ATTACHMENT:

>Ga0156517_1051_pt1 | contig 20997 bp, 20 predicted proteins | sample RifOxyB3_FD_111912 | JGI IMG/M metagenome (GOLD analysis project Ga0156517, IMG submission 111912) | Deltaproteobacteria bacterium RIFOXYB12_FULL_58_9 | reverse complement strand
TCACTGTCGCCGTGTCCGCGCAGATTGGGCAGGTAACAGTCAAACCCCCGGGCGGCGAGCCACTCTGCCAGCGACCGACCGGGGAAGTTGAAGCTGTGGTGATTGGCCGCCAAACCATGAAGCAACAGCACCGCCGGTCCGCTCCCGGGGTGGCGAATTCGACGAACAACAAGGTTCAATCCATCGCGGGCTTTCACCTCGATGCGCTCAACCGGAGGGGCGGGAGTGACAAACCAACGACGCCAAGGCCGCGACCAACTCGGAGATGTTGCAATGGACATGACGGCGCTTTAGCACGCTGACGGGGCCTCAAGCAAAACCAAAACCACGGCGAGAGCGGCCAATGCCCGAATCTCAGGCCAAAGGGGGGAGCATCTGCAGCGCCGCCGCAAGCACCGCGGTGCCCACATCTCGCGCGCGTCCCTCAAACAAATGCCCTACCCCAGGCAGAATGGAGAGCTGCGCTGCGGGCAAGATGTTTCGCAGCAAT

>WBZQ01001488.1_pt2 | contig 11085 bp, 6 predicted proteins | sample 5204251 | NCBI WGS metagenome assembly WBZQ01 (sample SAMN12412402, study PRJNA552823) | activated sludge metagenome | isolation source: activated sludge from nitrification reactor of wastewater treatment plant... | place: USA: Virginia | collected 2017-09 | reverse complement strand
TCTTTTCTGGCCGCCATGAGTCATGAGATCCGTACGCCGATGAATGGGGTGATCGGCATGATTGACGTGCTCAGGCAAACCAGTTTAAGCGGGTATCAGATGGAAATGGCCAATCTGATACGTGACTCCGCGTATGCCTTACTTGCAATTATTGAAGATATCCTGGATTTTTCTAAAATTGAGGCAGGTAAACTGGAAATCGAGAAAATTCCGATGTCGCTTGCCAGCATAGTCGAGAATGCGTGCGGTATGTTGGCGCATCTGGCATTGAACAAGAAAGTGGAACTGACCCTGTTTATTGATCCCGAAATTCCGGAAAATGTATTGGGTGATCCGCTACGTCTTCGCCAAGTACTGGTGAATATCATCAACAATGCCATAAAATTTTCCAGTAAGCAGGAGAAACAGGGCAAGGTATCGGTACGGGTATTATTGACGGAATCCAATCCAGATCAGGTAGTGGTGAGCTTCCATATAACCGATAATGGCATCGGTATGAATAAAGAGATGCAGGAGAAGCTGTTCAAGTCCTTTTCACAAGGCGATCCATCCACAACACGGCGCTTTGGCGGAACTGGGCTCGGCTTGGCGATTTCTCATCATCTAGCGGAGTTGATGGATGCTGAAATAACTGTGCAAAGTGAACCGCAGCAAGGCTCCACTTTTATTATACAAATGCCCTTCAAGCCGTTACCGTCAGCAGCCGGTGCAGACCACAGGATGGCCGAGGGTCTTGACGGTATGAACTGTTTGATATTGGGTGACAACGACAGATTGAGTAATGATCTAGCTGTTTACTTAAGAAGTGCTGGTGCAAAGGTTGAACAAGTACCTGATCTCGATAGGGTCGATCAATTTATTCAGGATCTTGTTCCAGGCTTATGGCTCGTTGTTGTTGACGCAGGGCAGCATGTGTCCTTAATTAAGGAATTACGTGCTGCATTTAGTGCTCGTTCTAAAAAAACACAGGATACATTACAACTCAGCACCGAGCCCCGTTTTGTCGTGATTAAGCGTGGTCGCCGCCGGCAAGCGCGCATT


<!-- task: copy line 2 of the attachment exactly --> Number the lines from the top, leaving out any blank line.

TCACTGTCGCCGTGTCCGCGCAGATTGGGCAGGTAACAGTCAAACCCCCGGGCGGCGAGCCACTCTGCCAGCGACCGACCGGGGAAGTTGAAGCTGTGGTGATTGGCCGCCAAACCATGAAGCAACAGCACCGCCGGTCCGCTCCCGGGGTGGCGAATTCGACGAACAACAAGGTTCAATCCATCGCGGGCTTTCACCTCGATGCGCTCAACCGGAGGGGCGGGAGTGACAAACCAACGACGCCAAGGCCGCGACCAACTCGGAGATGTTGCAATGGACATGACGGCGCTTTAGCACGCTGACGGGGCCTCAAGCAAAACCAAAACCACGGCGAGAGCGGCCAATGCCCGAATCTCAGGCCAAAGGGGGGAGCATCTGCAGCGCCGCCGCAAGCACCGCGGTGCCCACATCTCGCGCGCGTCCCTCAAACAAATGCCCTACCCCAGGCAGAATGGAGAGCTGCGCTGCGGGCAAGATGTTTCGCAGCAAT